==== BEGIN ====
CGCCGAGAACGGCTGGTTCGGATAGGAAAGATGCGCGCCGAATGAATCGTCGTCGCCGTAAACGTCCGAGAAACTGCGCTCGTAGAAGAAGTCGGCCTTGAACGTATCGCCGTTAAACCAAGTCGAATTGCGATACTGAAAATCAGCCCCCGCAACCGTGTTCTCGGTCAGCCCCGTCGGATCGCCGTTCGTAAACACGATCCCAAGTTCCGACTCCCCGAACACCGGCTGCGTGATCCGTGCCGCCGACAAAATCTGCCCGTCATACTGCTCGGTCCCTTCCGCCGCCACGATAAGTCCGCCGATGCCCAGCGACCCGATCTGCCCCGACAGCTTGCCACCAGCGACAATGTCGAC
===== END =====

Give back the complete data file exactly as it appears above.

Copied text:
CGCCGAGAACGGCTGGTTCGGATAGGAAAGATGCGCGCCGAATGAATCGTCGTCGCCGTAAACGTCCGAGAAACTGCGCTCGTAGAAGAAGTCGGCCTTGAACGTATCGCCGTTAAACCAAGTCGAATTGCGATACTGAAAATCAGCCCCCGCAACCGTGTTCTCGGTCAGCCCCGTCGGATCGCCGTTCGTAAACACGATCCCAAGTTCCGACTCCCCGAACACCGGCTGCGTGATCCGTGCCGCCGACAAAATCTGCCCGTCATACTGCTCGGTCCCTTCCGCCGCCACGATAAGTCCGCCGATGCCCAGCGACCCGATCTGCCCCGACAGCTTGCCACCAGCGACAATGTCGAC